- Paper Money Had a Good Run – But the Future is Digital
- Crypto Ponzi Victims File Class Action Lawsuit Against Wells Fargo
- SEC Freezes Assets of Crypto Scam Linked to Former U.S. State Senator
- MFSA Warns Public of False Registration Claims by Two Crypto Exchanges
CipherTrace CEO Predicts COVID-19 Will Hasten the Rise of Digital Currencies
A version of the US House stimulus bill to combat the economic impacts of the coronavirus pandemic included a “digital dollar” concept. The use of a digital currency could accelerate and simplify government distribution of direct financial stimulus payments to the public.
CipherTrace CEO Dave Jevans told Finance Magnates why developing a Central Bank Digital Currency (CBDC) would be a forward-thinking move on the part of the United States, not just for addressing the immediate needs created by the coronavirus, but in the long-term:
“The days of handing paper dollar bills and metal coins to your grocer or coffee store barista are coming to a close. If the need to ease economic impacts from the coronavirus crisis inspires the development of a digital dollar, the US government will be that much more equipped to compete with People’s Bank of China in the Central Bank Digital Currency (CBDC) race. That said, China is already miles ahead of the rest of the world in terms of developing its digital yuan. This week alone, five patents for China’s CBDC were recently publicized that covered, among other aspects, transaction recording, anonymous trading support and assistance in supervising and dealing with illegal accounts. China is no stranger to surveilling its own citizens, but if the digital yuan is issued via China’s extensive, sixty-country Belt and Road initiative, the digital yuan could become a global currency to rival the US dollar overnight. The inevitable digitization of global financial systems unfortunately means that criminals are finding new ways of laundering money outside of cash. It is therefore paramount for any country implementing a digital currency to prioritize AML compliance and security while maintaining privacy for its users.”
Why it matters: Due to the accessibility and efficiency enabled by transacting in digital currencies, it’s only a matter of time before most major central banks deploy digital currencies. It’s important that these currencies include both adequate controls to prevent money laundering and strong privacy controls for individuals.
On a related note, many of the 5,275 bitcoin ATMs distributed across the United States could be used to immediately put cash in the hands of consumers.
SEC Calls Out Meta 1 Coin as a Security Fraud
On March 16, the SEC froze the assets of Meta 1 Coin, an alleged crypto scam supported by former Republican Senator for the state of Washington, Dave Schmidt. Meta 1 claimed to be backed by art and gold assets and, as of April 2018, had raised $4.3 million with the promise of a 224,923% return to investors without proof of legitimate tokens. The SEC fined the parties involved in lieu of jail time and labeled the project as an “ongoing securities fraud.” Meta 1’s website and social media pages are still currently active.
MFSA Issues Public Warnings for Two Unregistered Crypto Exchanges
On March 25th, The Malta Financial Services Authority (MFSA) issued public warnings that crypto exchanges COINMALEX and Crypto Foxtrades were falsely claiming to be licensed and regulated under the MFSA. MFSA went on to suggest that COINMALEX was a “scheme of dubious nature” and any involvement could lead to loss of money.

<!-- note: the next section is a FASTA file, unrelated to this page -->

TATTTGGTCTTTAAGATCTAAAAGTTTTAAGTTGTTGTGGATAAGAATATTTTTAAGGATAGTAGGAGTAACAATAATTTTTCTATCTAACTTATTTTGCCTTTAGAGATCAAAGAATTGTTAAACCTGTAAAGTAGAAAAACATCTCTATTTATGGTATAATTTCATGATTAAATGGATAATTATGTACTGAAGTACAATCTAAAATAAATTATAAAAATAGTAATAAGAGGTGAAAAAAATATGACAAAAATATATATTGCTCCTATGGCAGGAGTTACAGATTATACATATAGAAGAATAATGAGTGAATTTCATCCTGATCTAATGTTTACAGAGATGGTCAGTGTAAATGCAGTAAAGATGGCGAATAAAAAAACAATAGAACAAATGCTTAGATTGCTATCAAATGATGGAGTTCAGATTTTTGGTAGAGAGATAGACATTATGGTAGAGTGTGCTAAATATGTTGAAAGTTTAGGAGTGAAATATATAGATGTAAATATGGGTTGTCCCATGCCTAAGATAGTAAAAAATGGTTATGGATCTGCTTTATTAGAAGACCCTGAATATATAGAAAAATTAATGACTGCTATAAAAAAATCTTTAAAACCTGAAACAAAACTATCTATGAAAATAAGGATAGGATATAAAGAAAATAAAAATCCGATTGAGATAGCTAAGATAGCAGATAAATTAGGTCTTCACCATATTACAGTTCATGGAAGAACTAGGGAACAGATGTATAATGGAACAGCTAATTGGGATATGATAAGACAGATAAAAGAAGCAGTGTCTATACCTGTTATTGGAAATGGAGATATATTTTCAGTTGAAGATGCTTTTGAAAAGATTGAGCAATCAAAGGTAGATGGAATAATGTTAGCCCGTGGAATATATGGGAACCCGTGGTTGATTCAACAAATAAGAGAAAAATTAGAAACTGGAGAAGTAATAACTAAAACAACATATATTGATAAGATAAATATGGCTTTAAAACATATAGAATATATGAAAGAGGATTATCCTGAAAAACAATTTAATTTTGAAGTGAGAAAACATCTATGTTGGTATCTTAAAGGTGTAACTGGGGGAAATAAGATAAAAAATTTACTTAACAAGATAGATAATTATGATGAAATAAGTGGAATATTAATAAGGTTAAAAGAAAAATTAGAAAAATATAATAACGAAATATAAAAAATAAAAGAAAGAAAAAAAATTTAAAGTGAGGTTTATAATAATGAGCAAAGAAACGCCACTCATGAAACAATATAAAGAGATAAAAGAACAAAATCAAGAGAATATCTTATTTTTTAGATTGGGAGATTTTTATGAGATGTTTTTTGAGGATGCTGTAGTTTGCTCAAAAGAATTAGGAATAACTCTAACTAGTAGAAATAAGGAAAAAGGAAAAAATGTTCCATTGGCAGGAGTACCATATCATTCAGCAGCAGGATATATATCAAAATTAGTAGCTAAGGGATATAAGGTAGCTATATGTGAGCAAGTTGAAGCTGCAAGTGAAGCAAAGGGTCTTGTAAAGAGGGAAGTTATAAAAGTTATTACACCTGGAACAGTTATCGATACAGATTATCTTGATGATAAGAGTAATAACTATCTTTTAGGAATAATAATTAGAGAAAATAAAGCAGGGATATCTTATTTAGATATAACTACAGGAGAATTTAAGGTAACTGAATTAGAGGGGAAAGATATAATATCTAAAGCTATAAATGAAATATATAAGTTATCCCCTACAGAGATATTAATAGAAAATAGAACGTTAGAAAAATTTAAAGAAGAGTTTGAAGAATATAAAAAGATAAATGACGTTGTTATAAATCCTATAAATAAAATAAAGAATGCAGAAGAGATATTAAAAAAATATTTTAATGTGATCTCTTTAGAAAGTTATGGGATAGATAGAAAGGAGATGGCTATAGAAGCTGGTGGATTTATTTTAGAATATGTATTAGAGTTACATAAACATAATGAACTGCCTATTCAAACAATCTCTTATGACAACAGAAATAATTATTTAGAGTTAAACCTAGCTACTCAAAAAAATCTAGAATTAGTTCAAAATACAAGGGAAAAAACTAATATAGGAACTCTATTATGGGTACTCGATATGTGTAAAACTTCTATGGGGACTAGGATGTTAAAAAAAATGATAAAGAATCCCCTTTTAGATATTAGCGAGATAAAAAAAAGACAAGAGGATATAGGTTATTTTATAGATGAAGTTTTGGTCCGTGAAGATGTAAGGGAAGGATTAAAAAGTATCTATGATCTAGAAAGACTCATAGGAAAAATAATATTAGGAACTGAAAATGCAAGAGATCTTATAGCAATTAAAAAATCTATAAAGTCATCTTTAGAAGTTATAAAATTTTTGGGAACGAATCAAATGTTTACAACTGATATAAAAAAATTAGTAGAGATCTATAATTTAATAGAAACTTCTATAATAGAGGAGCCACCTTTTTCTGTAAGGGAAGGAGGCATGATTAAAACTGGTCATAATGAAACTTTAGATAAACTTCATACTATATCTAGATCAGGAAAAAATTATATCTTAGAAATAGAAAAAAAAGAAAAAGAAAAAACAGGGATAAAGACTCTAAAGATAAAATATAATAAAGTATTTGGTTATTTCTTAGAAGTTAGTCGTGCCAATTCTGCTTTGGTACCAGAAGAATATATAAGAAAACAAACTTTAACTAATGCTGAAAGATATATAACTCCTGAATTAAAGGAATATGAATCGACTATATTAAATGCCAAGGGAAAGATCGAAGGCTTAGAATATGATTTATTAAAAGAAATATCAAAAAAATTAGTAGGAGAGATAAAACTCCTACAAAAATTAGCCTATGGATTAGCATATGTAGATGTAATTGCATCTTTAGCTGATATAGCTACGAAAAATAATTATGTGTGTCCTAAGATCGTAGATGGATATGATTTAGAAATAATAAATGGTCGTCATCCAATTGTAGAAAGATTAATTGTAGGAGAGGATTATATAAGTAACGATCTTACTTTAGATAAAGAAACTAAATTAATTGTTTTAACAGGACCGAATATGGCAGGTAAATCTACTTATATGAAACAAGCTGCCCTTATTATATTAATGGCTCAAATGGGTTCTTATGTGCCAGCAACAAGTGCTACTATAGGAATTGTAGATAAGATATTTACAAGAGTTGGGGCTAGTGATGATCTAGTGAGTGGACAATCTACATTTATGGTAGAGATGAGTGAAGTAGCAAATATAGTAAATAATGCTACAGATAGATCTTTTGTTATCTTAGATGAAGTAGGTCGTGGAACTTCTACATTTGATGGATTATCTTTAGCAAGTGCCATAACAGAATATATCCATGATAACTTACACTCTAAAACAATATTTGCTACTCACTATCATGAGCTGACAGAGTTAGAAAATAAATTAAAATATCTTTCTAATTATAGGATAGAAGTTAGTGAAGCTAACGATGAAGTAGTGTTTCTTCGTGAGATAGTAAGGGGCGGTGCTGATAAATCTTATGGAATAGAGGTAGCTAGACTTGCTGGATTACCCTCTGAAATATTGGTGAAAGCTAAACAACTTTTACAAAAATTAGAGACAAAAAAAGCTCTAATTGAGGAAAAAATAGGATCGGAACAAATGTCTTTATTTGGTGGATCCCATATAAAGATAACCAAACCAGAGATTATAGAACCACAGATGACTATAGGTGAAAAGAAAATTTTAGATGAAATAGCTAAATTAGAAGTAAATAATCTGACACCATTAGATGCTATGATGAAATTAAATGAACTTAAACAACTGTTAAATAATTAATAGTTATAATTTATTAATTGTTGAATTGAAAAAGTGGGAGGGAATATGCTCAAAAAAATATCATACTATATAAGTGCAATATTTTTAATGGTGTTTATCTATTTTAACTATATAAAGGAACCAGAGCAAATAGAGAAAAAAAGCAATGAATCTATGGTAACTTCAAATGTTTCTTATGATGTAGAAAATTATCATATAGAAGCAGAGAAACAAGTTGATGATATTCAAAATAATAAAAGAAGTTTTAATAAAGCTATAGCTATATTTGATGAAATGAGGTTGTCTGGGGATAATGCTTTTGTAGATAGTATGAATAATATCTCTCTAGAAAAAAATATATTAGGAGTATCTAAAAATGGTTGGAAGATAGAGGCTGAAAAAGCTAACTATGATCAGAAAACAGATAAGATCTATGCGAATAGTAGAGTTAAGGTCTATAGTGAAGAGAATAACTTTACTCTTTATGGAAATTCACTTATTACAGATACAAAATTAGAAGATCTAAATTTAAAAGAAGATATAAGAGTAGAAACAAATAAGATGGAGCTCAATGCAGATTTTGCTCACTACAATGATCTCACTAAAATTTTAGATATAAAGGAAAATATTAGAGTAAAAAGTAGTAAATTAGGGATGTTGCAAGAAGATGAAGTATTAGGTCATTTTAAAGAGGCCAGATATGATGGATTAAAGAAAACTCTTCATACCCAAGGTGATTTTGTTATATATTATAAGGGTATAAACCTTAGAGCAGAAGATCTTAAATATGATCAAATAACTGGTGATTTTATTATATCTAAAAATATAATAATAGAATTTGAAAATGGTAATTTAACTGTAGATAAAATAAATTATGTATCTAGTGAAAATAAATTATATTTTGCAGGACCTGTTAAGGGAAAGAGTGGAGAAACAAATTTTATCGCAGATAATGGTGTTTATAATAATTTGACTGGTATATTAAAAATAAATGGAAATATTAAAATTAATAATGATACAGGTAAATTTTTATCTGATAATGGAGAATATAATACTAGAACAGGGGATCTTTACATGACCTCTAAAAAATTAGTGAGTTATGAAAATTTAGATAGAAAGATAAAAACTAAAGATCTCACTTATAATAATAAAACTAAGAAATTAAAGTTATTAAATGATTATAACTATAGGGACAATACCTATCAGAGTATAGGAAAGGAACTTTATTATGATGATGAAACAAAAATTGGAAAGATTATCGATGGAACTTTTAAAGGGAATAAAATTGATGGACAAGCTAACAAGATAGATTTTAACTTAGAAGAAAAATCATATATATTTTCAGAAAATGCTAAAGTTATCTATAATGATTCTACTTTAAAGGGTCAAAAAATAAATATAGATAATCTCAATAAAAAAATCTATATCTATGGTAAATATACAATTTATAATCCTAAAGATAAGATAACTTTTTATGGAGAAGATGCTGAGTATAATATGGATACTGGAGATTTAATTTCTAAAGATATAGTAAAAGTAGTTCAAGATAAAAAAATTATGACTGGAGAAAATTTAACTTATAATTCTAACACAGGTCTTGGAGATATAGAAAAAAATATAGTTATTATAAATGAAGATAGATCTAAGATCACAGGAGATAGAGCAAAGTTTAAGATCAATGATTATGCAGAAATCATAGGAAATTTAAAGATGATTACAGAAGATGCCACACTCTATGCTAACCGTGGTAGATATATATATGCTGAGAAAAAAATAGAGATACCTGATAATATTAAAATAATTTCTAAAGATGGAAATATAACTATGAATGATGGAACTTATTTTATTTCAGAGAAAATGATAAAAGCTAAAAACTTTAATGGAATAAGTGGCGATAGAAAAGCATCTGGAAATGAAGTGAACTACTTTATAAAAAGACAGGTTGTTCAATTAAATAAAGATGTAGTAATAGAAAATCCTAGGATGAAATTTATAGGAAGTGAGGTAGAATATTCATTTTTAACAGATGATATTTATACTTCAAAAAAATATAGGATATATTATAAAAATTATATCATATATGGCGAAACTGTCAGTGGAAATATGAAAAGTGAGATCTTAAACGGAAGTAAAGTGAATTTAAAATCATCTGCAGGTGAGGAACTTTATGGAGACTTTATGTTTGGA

Though Malta is known for welcoming cryptocurrency projects with open arms, projects must follow the nation’s designated guidelines and regulations in order to legally operate there.
Why it matters: Advisories such as these serve as reminders that regulations exist to protect investors, users, and financial institutions from fraud and association with criminal activity, and are not to be taken lightly.
Q3 Crypto Ponzi Victims File Class Action Lawsuit Against Wells Fargo
In early February, the SEC charged an Ohio man, Michael Ackerman, for allegedly defrauding investors of over $35 million in a cryptocurrency trading scheme—Q3 Trading—along with two unnamed founding partners. The SEC alleged that the three falsified screenshots of their trading account to create the false impression that it held as much as $310 million in assets when it actually contained no more than $6 million at any given time. Investors’ funds were transferred directly into the fraudsters’ personal bank accounts where the money was spent lavishly on luxury properties and vehicles, among other things.
Earlier this week, a new class-action lawsuit revealed that one of Ackerman’s partners, James Seijas, promoted himself as an investor working on behalf of Wells Fargo Advisors. The suit accused Wells Fargo of failing to inquire into Seijas’s activities. The plaintiffs claimed that Wells Fargo failed to make the appropriate inquiries into Seijas as required by the company’s policy mandating that employees regularly report the work they do outside the scope of their employment with Wells Fargo. The lawsuit emphasized that because Seijas promoted himself as an investor working on behalf of Wells Fargo, “the acts and omissions described herein were committed in his capacity as an agent for Wells Fargo Advisors.” The lawsuit also named Wells Fargo Advisors in counts of unjust enrichment, negligence and fraud.
Why it matters: As cryptocurrency becomes more pervasive, traditional financial institutions must become more vigilant in how cryptocurrency affects their institutions.